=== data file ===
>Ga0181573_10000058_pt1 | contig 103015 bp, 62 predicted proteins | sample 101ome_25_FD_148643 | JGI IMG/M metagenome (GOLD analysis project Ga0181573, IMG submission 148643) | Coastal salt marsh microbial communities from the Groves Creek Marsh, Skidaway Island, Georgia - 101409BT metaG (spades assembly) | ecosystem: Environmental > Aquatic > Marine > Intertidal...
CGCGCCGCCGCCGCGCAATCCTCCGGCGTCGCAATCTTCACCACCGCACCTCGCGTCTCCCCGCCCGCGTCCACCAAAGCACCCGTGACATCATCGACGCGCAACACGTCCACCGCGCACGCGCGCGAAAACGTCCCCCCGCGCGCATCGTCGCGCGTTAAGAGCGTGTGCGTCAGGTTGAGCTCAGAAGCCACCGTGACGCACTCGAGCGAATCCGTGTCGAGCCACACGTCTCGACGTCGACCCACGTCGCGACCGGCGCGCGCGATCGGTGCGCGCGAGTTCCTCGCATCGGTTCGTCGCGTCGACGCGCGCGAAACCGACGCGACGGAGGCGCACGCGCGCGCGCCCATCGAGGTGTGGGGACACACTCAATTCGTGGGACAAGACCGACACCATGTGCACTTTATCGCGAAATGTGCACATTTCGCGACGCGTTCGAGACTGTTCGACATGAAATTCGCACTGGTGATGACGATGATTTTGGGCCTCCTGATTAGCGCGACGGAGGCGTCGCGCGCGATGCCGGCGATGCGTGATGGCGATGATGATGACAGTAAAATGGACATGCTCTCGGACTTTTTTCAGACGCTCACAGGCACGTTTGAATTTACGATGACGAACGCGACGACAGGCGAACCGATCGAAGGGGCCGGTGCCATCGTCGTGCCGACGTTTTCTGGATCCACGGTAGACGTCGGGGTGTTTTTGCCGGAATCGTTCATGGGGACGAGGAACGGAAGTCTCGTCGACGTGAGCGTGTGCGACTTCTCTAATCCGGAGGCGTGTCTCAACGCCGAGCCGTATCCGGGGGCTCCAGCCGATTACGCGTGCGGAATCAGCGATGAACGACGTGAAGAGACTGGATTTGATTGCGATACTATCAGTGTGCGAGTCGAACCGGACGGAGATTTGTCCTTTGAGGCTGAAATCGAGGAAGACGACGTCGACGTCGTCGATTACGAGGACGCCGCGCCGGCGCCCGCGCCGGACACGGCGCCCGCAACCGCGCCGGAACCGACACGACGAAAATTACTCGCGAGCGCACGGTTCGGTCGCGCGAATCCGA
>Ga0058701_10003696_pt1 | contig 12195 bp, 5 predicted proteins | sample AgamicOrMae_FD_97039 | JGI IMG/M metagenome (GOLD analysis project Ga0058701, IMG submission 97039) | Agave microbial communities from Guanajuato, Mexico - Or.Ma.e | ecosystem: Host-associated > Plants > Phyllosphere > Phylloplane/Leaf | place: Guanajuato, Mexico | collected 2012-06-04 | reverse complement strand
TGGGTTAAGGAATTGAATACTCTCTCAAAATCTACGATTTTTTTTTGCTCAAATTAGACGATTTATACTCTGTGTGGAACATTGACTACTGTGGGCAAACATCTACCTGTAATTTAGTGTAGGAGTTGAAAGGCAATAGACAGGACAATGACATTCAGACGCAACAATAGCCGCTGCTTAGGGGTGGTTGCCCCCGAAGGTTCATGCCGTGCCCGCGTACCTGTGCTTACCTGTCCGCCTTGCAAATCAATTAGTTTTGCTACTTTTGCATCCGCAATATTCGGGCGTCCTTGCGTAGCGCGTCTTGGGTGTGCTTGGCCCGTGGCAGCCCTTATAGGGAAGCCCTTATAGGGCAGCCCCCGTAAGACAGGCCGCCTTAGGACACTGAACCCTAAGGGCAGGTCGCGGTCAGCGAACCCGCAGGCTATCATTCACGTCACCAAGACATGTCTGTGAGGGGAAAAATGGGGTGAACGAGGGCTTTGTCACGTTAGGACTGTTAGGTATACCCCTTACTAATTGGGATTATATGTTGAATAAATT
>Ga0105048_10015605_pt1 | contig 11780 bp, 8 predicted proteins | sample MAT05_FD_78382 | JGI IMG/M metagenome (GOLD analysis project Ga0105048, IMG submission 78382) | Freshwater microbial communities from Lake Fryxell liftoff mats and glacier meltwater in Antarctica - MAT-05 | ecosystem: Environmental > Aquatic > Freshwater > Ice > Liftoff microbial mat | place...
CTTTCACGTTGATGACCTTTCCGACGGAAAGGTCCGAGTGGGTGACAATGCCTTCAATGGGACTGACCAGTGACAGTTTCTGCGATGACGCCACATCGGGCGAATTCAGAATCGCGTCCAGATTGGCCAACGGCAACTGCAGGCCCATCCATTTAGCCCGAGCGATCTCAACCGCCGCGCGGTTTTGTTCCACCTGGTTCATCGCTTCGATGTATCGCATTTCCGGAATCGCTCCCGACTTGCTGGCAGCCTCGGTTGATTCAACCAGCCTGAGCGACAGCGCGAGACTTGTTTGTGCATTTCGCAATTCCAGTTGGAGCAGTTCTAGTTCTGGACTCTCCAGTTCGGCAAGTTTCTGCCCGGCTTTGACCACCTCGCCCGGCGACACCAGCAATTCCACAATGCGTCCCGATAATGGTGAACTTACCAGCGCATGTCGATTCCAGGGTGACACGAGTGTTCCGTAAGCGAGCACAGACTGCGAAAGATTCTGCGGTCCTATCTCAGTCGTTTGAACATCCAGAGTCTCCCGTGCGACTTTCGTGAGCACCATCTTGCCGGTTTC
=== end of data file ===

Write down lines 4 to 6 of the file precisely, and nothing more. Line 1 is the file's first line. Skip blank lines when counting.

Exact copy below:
TGGGTTAAGGAATTGAATACTCTCTCAAAATCTACGATTTTTTTTTGCTCAAATTAGACGATTTATACTCTGTGTGGAACATTGACTACTGTGGGCAAACATCTACCTGTAATTTAGTGTAGGAGTTGAAAGGCAATAGACAGGACAATGACATTCAGACGCAACAATAGCCGCTGCTTAGGGGTGGTTGCCCCCGAAGGTTCATGCCGTGCCCGCGTACCTGTGCTTACCTGTCCGCCTTGCAAATCAATTAGTTTTGCTACTTTTGCATCCGCAATATTCGGGCGTCCTTGCGTAGCGCGTCTTGGGTGTGCTTGGCCCGTGGCAGCCCTTATAGGGAAGCCCTTATAGGGCAGCCCCCGTAAGACAGGCCGCCTTAGGACACTGAACCCTAAGGGCAGGTCGCGGTCAGCGAACCCGCAGGCTATCATTCACGTCACCAAGACATGTCTGTGAGGGGAAAAATGGGGTGAACGAGGGCTTTGTCACGTTAGGACTGTTAGGTATACCCCTTACTAATTGGGATTATATGTTGAATAAATT
>Ga0105048_10015605_pt1 | contig 11780 bp, 8 predicted proteins | sample MAT05_FD_78382 | JGI IMG/M metagenome (GOLD analysis project Ga0105048, IMG submission 78382) | Freshwater microbial communities from Lake Fryxell liftoff mats and glacier meltwater in Antarctica - MAT-05 | ecosystem: Environmental > Aquatic > Freshwater > Ice > Liftoff microbial mat | place...
CTTTCACGTTGATGACCTTTCCGACGGAAAGGTCCGAGTGGGTGACAATGCCTTCAATGGGACTGACCAGTGACAGTTTCTGCGATGACGCCACATCGGGCGAATTCAGAATCGCGTCCAGATTGGCCAACGGCAACTGCAGGCCCATCCATTTAGCCCGAGCGATCTCAACCGCCGCGCGGTTTTGTTCCACCTGGTTCATCGCTTCGATGTATCGCATTTCCGGAATCGCTCCCGACTTGCTGGCAGCCTCGGTTGATTCAACCAGCCTGAGCGACAGCGCGAGACTTGTTTGTGCATTTCGCAATTCCAGTTGGAGCAGTTCTAGTTCTGGACTCTCCAGTTCGGCAAGTTTCTGCCCGGCTTTGACCACCTCGCCCGGCGACACCAGCAATTCCACAATGCGTCCCGATAATGGTGAACTTACCAGCGCATGTCGATTCCAGGGTGACACGAGTGTTCCGTAAGCGAGCACAGACTGCGAAAGATTCTGCGGTCCTATCTCAGTCGTTTGAACATCCAGAGTCTCCCGTGCGACTTTCGTGAGCACCATCTTGCCGGTTTC